It takes two to tango: consequences of artificial selection on offspring begging for parent-offspring communication — ASN Events

It takes two to tango: consequences of artificial selection on offspring begging for parent-offspring communication (#521)

Nolwenn Fresneau , Wendt Müller 1
  1. Ethology group, Family Ecology Unit, University of Antwerp, antwerp, Belgium

Solicitation for food (so-called begging) by as yet dependent nestlings of altricial bird species is thought to signal offspring need towards the parents. Begging is costly to perform but crucial for the nestling via its positive effects on growth and survival. However, offspring begging is subject to a complex evolutionary trajectory, because it is not only affected by the offspring’s state, but also by the way how parents alter their provisioning in response to it. Begging is therefore not only dependent on the genotype of the offspring (direct genetic effect) but also on its parents’ genotype (indirect genetic effect). Parental provisioning and offspring begging are consequently likely to coevolve, which may ultimately lead to a coadaptation between these traits. Such coadaptation has been shown at the phenotypic level, it is now important to understand if it results from a genetic correlation. One powerful tool to study this question is to impose artificial selection on either of the behavioural traits involved, and to study the consequences on parent-offspring communication.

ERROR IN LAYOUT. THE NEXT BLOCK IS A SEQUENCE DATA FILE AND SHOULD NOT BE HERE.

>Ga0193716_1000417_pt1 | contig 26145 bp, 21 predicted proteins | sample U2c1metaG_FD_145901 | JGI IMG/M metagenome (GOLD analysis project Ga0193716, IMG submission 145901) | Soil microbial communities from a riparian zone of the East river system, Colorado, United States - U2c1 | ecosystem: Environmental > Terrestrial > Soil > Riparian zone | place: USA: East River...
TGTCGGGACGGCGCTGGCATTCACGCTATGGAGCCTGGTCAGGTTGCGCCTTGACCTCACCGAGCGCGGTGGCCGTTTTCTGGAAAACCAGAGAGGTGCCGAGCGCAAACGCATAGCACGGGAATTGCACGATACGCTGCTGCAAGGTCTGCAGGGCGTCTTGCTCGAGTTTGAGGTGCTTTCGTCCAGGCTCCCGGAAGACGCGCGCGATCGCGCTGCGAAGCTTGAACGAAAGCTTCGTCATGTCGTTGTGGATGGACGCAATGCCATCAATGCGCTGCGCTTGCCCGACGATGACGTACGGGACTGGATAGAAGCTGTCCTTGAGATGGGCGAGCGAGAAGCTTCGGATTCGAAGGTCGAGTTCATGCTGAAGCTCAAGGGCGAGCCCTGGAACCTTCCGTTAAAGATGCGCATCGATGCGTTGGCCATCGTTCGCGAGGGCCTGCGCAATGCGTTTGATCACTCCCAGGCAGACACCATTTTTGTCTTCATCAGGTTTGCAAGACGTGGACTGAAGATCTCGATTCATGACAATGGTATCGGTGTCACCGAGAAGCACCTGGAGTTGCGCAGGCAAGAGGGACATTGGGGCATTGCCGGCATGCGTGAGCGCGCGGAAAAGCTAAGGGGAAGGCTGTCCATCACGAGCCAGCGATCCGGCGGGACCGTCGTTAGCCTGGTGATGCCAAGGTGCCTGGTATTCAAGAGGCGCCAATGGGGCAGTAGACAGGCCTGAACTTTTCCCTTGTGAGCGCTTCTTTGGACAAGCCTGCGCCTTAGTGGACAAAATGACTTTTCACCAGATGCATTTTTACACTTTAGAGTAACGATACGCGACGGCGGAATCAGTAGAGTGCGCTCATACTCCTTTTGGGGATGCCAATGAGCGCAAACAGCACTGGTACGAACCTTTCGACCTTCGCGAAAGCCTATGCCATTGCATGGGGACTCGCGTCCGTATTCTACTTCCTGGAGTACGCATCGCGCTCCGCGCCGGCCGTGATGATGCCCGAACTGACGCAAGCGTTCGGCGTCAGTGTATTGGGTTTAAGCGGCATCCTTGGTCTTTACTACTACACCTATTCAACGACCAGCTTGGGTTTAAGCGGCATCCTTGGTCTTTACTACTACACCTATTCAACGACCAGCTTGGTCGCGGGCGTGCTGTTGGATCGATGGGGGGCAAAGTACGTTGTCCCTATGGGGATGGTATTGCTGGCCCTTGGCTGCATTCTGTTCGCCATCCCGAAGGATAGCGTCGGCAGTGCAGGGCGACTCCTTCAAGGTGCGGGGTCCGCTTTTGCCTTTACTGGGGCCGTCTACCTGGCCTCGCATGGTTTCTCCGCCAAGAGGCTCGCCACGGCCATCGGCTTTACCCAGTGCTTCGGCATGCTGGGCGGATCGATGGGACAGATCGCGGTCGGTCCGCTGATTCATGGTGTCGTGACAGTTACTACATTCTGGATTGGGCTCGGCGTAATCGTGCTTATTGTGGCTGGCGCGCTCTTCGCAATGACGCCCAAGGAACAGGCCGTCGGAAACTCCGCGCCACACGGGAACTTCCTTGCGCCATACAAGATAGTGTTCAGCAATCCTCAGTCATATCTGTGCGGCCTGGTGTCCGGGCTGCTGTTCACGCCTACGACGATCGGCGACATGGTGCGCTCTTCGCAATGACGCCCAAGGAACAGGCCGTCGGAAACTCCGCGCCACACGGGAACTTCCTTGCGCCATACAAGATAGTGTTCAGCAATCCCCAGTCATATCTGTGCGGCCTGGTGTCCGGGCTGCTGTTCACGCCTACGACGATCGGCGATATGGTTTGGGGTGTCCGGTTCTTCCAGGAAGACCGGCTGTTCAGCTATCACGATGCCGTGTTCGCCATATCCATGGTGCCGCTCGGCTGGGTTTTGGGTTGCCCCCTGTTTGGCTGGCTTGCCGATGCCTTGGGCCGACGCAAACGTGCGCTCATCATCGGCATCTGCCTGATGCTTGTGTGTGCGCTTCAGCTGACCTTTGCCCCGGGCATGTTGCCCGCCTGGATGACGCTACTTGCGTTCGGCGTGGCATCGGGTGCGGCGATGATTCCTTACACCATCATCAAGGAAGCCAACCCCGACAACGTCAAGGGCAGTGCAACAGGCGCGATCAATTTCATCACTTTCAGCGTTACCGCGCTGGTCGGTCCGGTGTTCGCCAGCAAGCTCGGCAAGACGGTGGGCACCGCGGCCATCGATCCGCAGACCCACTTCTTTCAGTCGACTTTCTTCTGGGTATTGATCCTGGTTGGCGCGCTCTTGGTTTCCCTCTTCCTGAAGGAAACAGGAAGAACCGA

Using canaries (Serinus canaria) as a model species we applied a bidirectional artificial selection on low and high begging behaviour for three consecutive generations. We measured the response to selection, potential consequences for offspring development, and the effects of our selection on traits that are supposed to be co-adapted, in particular parental provisioning. We found a positive response to artificial selection in the high begging line, while our selection appeared to be less successful in the low begging line. The latter may be due to the fact that begging presents a fitness-relevant trait, which is more difficult to negatively select on. Nestlings survived indeed significantly less well in the low begging line compared to the high begging line. We are currently analysing whether the observed changes in offspring begging affected parent-offspring communication. The outcome of these analyses will provide important insights for our understanding of coadaptation between parental provisioning and offspring begging.